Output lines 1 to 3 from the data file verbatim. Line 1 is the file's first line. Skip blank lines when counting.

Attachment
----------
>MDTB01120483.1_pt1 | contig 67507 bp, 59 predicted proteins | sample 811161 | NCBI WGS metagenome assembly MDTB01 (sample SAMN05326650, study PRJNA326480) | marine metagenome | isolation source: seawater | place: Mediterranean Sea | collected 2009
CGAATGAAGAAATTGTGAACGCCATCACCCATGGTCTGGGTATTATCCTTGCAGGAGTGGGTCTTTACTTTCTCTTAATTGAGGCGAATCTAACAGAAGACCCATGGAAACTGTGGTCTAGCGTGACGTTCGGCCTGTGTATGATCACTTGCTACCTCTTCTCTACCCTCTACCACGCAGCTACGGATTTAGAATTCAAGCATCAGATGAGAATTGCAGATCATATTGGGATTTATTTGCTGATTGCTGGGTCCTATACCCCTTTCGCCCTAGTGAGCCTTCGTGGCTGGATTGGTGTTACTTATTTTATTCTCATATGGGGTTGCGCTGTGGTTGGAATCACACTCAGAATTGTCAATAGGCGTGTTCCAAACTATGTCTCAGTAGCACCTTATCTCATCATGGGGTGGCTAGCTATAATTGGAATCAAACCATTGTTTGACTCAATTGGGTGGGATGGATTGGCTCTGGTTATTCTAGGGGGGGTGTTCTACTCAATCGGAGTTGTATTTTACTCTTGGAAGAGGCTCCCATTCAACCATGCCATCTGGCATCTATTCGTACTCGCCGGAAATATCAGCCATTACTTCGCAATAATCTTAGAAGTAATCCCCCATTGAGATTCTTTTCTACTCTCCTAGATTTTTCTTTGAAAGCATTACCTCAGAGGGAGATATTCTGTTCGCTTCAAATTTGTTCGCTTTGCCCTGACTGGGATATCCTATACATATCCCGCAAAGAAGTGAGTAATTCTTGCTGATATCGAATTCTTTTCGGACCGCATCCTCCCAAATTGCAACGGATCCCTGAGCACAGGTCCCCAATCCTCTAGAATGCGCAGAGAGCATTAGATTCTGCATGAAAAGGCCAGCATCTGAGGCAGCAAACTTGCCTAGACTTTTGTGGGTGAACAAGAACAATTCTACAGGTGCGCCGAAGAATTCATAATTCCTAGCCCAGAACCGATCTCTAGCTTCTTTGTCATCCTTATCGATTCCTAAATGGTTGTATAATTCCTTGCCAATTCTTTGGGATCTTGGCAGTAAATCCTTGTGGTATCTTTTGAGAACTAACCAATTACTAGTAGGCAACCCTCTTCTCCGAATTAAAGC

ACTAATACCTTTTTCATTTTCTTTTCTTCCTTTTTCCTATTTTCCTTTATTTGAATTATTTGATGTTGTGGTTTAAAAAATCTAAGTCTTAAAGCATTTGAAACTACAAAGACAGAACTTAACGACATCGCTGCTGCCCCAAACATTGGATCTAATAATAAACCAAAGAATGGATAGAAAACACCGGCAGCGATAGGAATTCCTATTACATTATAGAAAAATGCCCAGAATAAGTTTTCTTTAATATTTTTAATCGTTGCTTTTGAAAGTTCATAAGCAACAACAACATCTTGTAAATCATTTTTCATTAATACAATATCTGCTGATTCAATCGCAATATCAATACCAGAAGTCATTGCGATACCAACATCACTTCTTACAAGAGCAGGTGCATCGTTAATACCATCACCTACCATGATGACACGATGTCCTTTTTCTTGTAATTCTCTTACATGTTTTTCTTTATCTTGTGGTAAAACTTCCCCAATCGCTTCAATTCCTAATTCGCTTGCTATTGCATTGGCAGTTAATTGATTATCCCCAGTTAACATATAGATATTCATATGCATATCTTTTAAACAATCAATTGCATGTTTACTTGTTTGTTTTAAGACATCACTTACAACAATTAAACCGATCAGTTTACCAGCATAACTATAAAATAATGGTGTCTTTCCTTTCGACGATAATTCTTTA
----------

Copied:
>MDTB01120483.1_pt1 | contig 67507 bp, 59 predicted proteins | sample 811161 | NCBI WGS metagenome assembly MDTB01 (sample SAMN05326650, study PRJNA326480) | marine metagenome | isolation source: seawater | place: Mediterranean Sea | collected 2009
CGAATGAAGAAATTGTGAACGCCATCACCCATGGTCTGGGTATTATCCTTGCAGGAGTGGGTCTTTACTTTCTCTTAATTGAGGCGAATCTAACAGAAGACCCATGGAAACTGTGGTCTAGCGTGACGTTCGGCCTGTGTATGATCACTTGCTACCTCTTCTCTACCCTCTACCACGCAGCTACGGATTTAGAATTCAAGCATCAGATGAGAATTGCAGATCATATTGGGATTTATTTGCTGATTGCTGGGTCCTATACCCCTTTCGCCCTAGTGAGCCTTCGTGGCTGGATTGGTGTTACTTATTTTATTCTCATATGGGGTTGCGCTGTGGTTGGAATCACACTCAGAATTGTCAATAGGCGTGTTCCAAACTATGTCTCAGTAGCACCTTATCTCATCATGGGGTGGCTAGCTATAATTGGAATCAAACCATTGTTTGACTCAATTGGGTGGGATGGATTGGCTCTGGTTATTCTAGGGGGGGTGTTCTACTCAATCGGAGTTGTATTTTACTCTTGGAAGAGGCTCCCATTCAACCATGCCATCTGGCATCTATTCGTACTCGCCGGAAATATCAGCCATTACTTCGCAATAATCTTAGAAGTAATCCCCCATTGAGATTCTTTTCTACTCTCCTAGATTTTTCTTTGAAAGCATTACCTCAGAGGGAGATATTCTGTTCGCTTCAAATTTGTTCGCTTTGCCCTGACTGGGATATCCTATACATATCCCGCAAAGAAGTGAGTAATTCTTGCTGATATCGAATTCTTTTCGGACCGCATCCTCCCAAATTGCAACGGATCCCTGAGCACAGGTCCCCAATCCTCTAGAATGCGCAGAGAGCATTAGATTCTGCATGAAAAGGCCAGCATCTGAGGCAGCAAACTTGCCTAGACTTTTGTGGGTGAACAAGAACAATTCTACAGGTGCGCCGAAGAATTCATAATTCCTAGCCCAGAACCGATCTCTAGCTTCTTTGTCATCCTTATCGATTCCTAAATGGTTGTATAATTCCTTGCCAATTCTTTGGGATCTTGGCAGTAAATCCTTGTGGTATCTTTTGAGAACTAACCAATTACTAGTAGGCAACCCTCTTCTCCGAATTAAAGC

ACTAATACCTTTTTCATTTTCTTTTCTTCCTTTTTCCTATTTTCCTTTATTTGAATTATTTGATGTTGTGGTTTAAAAAATCTAAGTCTTAAAGCATTTGAAACTACAAAGACAGAACTTAACGACATCGCTGCTGCCCCAAACATTGGATCTAATAATAAACCAAAGAATGGATAGAAAACACCGGCAGCGATAGGAATTCCTATTACATTATAGAAAAATGCCCAGAATAAGTTTTCTTTAATATTTTTAATCGTTGCTTTTGAAAGTTCATAAGCAACAACAACATCTTGTAAATCATTTTTCATTAATACAATATCTGCTGATTCAATCGCAATATCAATACCAGAAGTCATTGCGATACCAACATCACTTCTTACAAGAGCAGGTGCATCGTTAATACCATCACCTACCATGATGACACGATGTCCTTTTTCTTGTAATTCTCTTACATGTTTTTCTTTATCTTGTGGTAAAACTTCCCCAATCGCTTCAATTCCTAATTCGCTTGCTATTGCATTGGCAGTTAATTGATTATCCCCAGTTAACATATAGATATTCATATGCATATCTTTTAAACAATCAATTGCATGTTTACTTGTTTGTTTTAAGACATCACTTACAACAATTAAACCGATCAGTTTACCAGCATAACTATAAAATAATGGTGTCTTTCCTTTCGACGATAATTCTTTA